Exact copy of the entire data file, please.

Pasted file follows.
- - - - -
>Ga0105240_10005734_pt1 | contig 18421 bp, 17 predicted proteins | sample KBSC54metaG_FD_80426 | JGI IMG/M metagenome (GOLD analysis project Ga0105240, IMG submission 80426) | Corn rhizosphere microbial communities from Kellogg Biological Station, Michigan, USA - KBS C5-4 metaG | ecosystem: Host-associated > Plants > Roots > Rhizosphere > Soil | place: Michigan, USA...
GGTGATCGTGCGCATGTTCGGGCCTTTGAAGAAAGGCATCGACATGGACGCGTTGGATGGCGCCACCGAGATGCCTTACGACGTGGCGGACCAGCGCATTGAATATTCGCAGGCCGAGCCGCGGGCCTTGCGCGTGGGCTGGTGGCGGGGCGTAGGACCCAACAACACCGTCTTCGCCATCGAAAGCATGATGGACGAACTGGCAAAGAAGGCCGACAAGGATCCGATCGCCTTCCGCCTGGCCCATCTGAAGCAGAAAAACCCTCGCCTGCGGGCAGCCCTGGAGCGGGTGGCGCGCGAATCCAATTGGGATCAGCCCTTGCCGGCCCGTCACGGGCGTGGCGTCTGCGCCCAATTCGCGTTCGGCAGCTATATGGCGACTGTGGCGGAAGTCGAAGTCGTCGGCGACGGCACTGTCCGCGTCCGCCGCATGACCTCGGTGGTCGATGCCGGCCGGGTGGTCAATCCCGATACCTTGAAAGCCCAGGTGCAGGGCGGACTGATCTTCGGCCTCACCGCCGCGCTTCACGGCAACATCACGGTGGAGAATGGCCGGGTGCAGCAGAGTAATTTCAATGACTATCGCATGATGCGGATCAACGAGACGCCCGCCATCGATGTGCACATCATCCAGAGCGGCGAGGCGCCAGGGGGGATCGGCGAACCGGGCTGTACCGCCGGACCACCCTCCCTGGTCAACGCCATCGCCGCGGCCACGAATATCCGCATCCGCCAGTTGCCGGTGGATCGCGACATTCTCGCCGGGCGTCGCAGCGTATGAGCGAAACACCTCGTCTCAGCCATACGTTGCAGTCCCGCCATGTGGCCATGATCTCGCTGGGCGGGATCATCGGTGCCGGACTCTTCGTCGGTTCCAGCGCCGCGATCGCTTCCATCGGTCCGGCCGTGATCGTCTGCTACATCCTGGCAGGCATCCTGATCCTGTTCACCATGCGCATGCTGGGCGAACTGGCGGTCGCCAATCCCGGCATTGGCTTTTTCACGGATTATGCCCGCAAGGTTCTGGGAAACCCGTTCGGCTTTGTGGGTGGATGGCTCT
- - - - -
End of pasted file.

>Ga0105240_10005734_pt1 | contig 18421 bp, 17 predicted proteins | sample KBSC54metaG_FD_80426 | JGI IMG/M metagenome (GOLD analysis project Ga0105240, IMG submission 80426) | Corn rhizosphere microbial communities from Kellogg Biological Station, Michigan, USA - KBS C5-4 metaG | ecosystem: Host-associated > Plants > Roots > Rhizosphere > Soil | place: Michigan, USA...
GGTGATCGTGCGCATGTTCGGGCCTTTGAAGAAAGGCATCGACATGGACGCGTTGGATGGCGCCACCGAGATGCCTTACGACGTGGCGGACCAGCGCATTGAATATTCGCAGGCCGAGCCGCGGGCCTTGCGCGTGGGCTGGTGGCGGGGCGTAGGACCCAACAACACCGTCTTCGCCATCGAAAGCATGATGGACGAACTGGCAAAGAAGGCCGACAAGGATCCGATCGCCTTCCGCCTGGCCCATCTGAAGCAGAAAAACCCTCGCCTGCGGGCAGCCCTGGAGCGGGTGGCGCGCGAATCCAATTGGGATCAGCCCTTGCCGGCCCGTCACGGGCGTGGCGTCTGCGCCCAATTCGCGTTCGGCAGCTATATGGCGACTGTGGCGGAAGTCGAAGTCGTCGGCGACGGCACTGTCCGCGTCCGCCGCATGACCTCGGTGGTCGATGCCGGCCGGGTGGTCAATCCCGATACCTTGAAAGCCCAGGTGCAGGGCGGACTGATCTTCGGCCTCACCGCCGCGCTTCACGGCAACATCACGGTGGAGAATGGCCGGGTGCAGCAGAGTAATTTCAATGACTATCGCATGATGCGGATCAACGAGACGCCCGCCATCGATGTGCACATCATCCAGAGCGGCGAGGCGCCAGGGGGGATCGGCGAACCGGGCTGTACCGCCGGACCACCCTCCCTGGTCAACGCCATCGCCGCGGCCACGAATATCCGCATCCGCCAGTTGCCGGTGGATCGCGACATTCTCGCCGGGCGTCGCAGCGTATGAGCGAAACACCTCGTCTCAGCCATACGTTGCAGTCCCGCCATGTGGCCATGATCTCGCTGGGCGGGATCATCGGTGCCGGACTCTTCGTCGGTTCCAGCGCCGCGATCGCTTCCATCGGTCCGGCCGTGATCGTCTGCTACATCCTGGCAGGCATCCTGATCCTGTTCACCATGCGCATGCTGGGCGAACTGGCGGTCGCCAATCCCGGCATTGGCTTTTTCACGGATTATGCCCGCAAGGTTCTGGGAAACCCGTTCGGCTTTGTGGGTGGATGGCTCT